40 Years of Musical Trends and Genre Burnouts

To everything there is a season. When something new comes along, we jump on it, beat it do death and then move onto the Next Big Thing. Radio consultant Sean Ross looks at 40 years of musical trends.

It’s hard to imagine now, but of course the era of trap pop will end, and take its squawking manipulated vocal samples with it. Of course, not every new song will be built on a loping tropical-house beat. And when that happens, of course I’ll remember some of those songs fondly. It depends a lot on what comes next. But most genre booms start with promise and end up cheapened by copycatting and Top 40’s tendency to overindulge any hot sound.

Recently, I asked Ross on Radio readers to help compile their list of the hot sounds that had gone wrong. And as I began to work my way through 40 years of genre burnout, it was hard to remember some genres feeling that oppressive in the first place:

Let’s start with Disco. If pressed, I suppose I could say that the cheesiest, poppiest distillation of disco, the one usually practiced by bandwagon-jumping pop stars, began to grate on me somewhere between Wings’ “Goodnight Tonight” and the moment that Helen Reddy climbed aboard. I also resented those acts who could change musical direction again afterwards, while a lot of R&B acts (people who weren’t even “disco” except in the sense that all uptempo R&B had become disco) never returned to pop radio.

But it’s hard to stay mad at “Take Me Home” by Cher, when I was only indifferent at the time. As for the rest of disco, I have only good things to say. It was really three or four genres, including R&B. The records still hold up now. They helped AC radio brighten a decade ago (before the format moved away from the ‘70s), and they’re the only thing that keeps Classic Hits now from being all-corporate rock.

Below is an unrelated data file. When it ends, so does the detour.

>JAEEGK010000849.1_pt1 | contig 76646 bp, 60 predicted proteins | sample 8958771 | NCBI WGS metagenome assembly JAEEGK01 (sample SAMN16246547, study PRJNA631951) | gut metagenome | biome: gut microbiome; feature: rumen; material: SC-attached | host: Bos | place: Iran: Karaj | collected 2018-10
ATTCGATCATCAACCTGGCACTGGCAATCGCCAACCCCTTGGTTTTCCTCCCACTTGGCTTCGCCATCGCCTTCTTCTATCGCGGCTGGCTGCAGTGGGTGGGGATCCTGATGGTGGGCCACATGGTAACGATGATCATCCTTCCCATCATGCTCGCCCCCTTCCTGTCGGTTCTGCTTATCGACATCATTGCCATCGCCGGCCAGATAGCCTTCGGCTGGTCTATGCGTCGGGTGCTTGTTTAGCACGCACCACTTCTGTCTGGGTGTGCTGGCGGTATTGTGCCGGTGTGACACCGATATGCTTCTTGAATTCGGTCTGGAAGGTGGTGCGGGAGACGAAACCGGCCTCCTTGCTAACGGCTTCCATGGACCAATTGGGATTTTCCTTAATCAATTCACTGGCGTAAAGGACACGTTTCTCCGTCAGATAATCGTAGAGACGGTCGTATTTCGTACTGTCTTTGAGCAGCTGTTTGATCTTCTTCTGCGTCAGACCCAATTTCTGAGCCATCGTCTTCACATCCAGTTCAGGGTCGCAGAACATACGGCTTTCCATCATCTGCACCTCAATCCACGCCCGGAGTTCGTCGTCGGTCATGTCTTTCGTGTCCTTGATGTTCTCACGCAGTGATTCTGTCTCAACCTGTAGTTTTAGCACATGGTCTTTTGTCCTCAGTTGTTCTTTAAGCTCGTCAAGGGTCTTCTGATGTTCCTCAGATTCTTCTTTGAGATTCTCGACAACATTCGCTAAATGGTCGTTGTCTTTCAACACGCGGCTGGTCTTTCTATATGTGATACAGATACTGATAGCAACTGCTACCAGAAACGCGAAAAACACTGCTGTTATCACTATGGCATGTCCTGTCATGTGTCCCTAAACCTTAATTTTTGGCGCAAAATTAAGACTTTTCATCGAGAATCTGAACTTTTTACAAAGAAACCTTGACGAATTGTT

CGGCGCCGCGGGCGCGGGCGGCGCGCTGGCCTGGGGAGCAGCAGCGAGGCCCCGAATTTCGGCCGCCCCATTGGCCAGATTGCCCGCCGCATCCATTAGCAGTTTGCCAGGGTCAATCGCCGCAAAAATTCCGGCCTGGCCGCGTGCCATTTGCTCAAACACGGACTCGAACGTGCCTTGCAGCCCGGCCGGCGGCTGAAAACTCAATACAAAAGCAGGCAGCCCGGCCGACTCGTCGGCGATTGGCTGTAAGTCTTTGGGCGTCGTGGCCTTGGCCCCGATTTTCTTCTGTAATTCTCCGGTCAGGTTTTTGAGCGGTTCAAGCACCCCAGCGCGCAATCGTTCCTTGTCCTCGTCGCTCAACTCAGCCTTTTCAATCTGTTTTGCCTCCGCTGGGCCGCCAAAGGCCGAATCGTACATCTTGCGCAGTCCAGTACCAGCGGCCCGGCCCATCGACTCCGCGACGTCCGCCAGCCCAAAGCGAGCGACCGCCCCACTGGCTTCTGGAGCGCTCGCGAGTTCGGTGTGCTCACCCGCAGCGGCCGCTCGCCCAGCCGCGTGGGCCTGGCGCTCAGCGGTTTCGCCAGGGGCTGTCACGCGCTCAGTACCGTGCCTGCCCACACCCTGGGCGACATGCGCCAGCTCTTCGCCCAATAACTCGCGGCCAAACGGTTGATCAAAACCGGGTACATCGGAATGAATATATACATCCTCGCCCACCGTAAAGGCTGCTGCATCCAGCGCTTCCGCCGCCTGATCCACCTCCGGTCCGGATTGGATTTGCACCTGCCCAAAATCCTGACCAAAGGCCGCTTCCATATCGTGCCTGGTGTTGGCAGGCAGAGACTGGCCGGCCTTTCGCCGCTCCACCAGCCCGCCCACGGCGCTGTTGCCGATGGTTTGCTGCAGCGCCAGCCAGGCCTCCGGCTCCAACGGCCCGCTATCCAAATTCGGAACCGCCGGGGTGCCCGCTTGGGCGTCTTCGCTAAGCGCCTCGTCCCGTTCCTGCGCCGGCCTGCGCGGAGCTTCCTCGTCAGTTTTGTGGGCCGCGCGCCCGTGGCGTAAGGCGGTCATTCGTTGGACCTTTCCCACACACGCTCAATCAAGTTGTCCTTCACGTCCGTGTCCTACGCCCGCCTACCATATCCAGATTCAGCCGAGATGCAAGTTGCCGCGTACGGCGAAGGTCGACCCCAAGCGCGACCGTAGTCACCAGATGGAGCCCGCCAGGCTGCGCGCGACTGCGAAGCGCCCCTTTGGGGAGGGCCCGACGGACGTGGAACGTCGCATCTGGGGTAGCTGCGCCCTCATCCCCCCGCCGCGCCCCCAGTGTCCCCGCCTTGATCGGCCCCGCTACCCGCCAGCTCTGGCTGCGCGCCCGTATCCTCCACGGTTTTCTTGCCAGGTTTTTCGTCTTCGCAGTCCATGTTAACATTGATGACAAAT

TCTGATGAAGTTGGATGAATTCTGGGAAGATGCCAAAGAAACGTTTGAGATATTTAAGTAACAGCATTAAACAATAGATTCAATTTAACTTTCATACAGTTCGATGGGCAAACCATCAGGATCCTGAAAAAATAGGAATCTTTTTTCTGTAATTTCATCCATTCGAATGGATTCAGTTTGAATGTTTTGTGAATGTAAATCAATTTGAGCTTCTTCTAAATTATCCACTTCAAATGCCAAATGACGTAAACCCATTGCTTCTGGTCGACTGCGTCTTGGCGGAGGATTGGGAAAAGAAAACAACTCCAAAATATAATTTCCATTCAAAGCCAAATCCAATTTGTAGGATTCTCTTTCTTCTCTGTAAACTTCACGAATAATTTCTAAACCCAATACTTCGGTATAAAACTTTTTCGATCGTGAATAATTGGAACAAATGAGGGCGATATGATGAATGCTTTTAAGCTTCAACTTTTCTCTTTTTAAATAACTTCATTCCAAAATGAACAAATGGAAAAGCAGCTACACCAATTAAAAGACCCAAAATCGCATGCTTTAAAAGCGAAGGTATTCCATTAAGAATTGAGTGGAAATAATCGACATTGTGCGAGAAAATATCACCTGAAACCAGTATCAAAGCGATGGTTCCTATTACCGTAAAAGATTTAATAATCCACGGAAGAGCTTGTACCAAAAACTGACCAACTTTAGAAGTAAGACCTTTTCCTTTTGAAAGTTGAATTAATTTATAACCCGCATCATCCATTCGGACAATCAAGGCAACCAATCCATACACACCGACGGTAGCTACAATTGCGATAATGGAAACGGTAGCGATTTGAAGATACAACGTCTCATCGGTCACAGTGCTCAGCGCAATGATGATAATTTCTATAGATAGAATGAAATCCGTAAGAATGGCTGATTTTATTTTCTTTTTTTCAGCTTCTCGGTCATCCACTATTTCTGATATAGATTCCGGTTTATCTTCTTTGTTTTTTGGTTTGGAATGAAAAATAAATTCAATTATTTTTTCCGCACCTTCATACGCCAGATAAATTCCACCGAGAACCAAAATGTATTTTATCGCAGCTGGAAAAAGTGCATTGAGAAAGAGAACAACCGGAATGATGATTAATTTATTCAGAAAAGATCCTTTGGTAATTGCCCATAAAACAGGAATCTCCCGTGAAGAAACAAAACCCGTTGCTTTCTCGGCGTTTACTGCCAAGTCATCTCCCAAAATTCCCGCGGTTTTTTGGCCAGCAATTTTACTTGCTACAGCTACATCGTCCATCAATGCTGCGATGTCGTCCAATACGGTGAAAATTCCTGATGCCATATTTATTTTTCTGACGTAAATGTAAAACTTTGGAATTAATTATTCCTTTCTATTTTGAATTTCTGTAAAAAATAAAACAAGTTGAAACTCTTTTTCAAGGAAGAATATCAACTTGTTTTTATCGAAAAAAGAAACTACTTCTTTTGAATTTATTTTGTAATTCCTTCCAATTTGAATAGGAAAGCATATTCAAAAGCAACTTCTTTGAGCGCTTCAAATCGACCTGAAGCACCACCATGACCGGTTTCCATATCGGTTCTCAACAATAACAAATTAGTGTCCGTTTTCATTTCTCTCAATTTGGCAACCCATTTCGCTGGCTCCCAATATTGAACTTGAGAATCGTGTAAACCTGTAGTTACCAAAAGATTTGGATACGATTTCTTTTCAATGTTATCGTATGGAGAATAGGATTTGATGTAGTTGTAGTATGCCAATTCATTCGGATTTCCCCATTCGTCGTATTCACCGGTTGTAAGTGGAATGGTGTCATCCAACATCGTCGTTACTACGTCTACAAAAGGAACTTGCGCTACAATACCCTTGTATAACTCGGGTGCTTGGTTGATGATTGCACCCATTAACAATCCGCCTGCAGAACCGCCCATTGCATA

Great disco records continued to exist after the fall of 1979. You just had to hear them on R&B radio. Or discover them somehow, the way that Bruno Mars and Mark Ronson did, since both “Uptown Funk” and “24K Magic” are tributes to that era. You can say that all genres are softened by time, but there was never really anything unfriendly about “Forget Me Nots” by Patrice Rushen or “Love Come Down” by Evelyn King. People never chafed at songs like those; for the most part they just didn’t hear them.

Speaking of Corporate Rock, I have only fond memories as well. “More Than a Feeling” and “Don’t Stop Believin’” are burnt for me, but the second and third tier (Boston, “Feeling Satisfied”; Journey, “Ask the Lonely”) still sound pretty great. I’d still rather hear them than a lot of the more ponderous first-generation Classic Rock. And the notion that harmony and melody could be used to soften edgier elements was the formula that made West Coast Hip-Hop more than a decade later.

Oh, there’s more. Keep reading.

Alan Cross

is an internationally known broadcaster, interviewer, writer, consultant, blogger and speaker. In his 40+ years in the music business, Alan has interviewed the biggest names in rock, from David Bowie and U2 to Pearl Jam and the Foo Fighters. He’s also known as a musicologist and documentarian through programs like The Ongoing History of New Music.

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